On January 1, 2020, the PRC Foreign Investment Law (“FIL”) and the PRC Implementing Regulations for the Foreign Investment Law (“FIL Implementing Regulations”) became effective. The FIL and the FIL Implementing Regulations will reshape the foreign investment regime in China. We will introduce and explain the new foreign investment regime through a series of Q&A as follows.
What is the definition for foreign investment in China?
Under the FIL, foreign investment refers to the investment activities directly or indirectly conducted by foreign inventors. The investment activities include:
- The foreign investors establish a foreign investment enterprise (“FIE”) in China independently or jointly with other investors;
- The foreign investors acquire shares, equity interests, or any other similar rights of an enterprise in China;
- The foreign investors invest in a new project in China independently or jointly with other investors;
- Other investments stipulated by laws or administrative regulations.
Who can be the foreign investors?
Under the FIL, the foreign investors refer to any foreign natural person, enterprise or other organization. Under the existing laws and regulations in China, there is no restriction on the nationality (region), age, form of enterprise (organization) of the foreign investors.
What is the definition for foreign investment enterprise (“FIE”)?
Under the FIL, the FIE refers to the enterprise incorporated under the PRC laws that is wholly or partly invested by foreign investor(s). The foreign investor may set up a FIE by way of setting up a new enterprise or by way of a merger or acquisition of an existing PRC enterprise.
Does the government restrict foreign investment in China?
The government implements the regime of national treatment and negative list for foreign investment access. Except the industry sectors on the negative list, the government treats foreign investors equal with domestic investors.
The negative list refers to the special administrative measures for the access of foreign investment in some specific industry sectors. The latest negative list was issued on June 23, 2020. It consists of prohibited sectors and restricted sectors. Foreign investment is banned in the prohibited sectors. Foreign investment shall be subject to the restrictions on shareholding and investment form in the restricted sectors.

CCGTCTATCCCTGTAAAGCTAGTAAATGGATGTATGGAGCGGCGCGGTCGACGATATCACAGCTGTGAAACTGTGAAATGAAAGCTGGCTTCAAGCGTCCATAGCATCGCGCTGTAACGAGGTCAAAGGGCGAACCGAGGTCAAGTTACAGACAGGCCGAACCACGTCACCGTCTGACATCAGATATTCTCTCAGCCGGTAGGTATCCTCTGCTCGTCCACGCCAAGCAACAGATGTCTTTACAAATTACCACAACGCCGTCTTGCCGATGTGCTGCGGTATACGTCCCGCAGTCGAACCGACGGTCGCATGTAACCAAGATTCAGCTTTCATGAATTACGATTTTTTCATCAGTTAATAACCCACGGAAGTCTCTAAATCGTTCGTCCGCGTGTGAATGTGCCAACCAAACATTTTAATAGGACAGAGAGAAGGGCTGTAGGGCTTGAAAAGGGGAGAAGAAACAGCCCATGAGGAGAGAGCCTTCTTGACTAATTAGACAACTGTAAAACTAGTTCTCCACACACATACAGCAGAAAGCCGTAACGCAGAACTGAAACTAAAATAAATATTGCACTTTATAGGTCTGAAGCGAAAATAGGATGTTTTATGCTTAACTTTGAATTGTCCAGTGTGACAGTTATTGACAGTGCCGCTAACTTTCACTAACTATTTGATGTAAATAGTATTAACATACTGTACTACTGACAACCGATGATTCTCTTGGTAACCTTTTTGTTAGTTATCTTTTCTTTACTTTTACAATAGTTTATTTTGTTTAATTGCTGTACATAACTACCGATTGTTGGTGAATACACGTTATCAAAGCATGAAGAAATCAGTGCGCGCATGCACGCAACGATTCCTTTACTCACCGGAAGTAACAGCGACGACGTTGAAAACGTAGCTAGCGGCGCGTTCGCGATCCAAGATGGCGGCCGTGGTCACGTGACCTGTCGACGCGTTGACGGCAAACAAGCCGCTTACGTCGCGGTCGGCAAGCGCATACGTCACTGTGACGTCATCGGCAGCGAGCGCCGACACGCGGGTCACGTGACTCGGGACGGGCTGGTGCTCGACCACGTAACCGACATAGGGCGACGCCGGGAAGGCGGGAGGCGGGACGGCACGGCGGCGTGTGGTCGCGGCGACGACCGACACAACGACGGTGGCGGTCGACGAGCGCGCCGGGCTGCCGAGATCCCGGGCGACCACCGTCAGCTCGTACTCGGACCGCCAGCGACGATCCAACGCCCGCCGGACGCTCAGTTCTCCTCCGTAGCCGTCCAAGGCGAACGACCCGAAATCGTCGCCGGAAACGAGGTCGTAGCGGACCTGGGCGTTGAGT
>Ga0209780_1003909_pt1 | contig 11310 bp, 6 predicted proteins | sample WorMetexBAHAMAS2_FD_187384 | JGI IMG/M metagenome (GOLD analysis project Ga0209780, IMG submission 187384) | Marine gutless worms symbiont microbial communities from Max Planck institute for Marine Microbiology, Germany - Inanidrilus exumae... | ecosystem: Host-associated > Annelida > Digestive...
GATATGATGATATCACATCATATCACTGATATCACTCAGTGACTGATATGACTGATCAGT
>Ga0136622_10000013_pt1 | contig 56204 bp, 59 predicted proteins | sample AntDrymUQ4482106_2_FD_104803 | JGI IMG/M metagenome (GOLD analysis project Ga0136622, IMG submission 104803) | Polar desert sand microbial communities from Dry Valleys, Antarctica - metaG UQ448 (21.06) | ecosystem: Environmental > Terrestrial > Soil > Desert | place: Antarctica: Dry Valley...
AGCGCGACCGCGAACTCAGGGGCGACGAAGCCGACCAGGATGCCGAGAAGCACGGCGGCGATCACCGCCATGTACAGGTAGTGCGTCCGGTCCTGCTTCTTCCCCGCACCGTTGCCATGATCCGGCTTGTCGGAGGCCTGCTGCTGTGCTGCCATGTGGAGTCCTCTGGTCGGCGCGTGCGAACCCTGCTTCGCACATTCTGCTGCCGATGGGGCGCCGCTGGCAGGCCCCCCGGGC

There have been 11 negative lists issued from 1995 to date. The evolution of the negative lists indicate that the government has kept liberalizeing the access for the foreign investment in past years.
Do the foreign investors need approval to invest in China?
As of January 1, 2020, the foreign investors do not need approval on the investment access stage as long as the investment does not fall into the negative list. If an investment falls into the restricted sectors of the negative list, the competent authorities will review the transaction according to the negative list.
The foreign investors may need approval from relevant authorities under the following circumstance:
If a foreign investor invests in a sector legally subject to licensing, the foreign investor will need to obtain the license even the sector is not on the negative list.
According to the FIL and the PRC Anti-Monopoly Law, when the foreign investors acquire a company in China or participate in the concentration of undertakings by other means, and the filing tests are triggered, they may need the anti-monopoly clearance prior to the closing.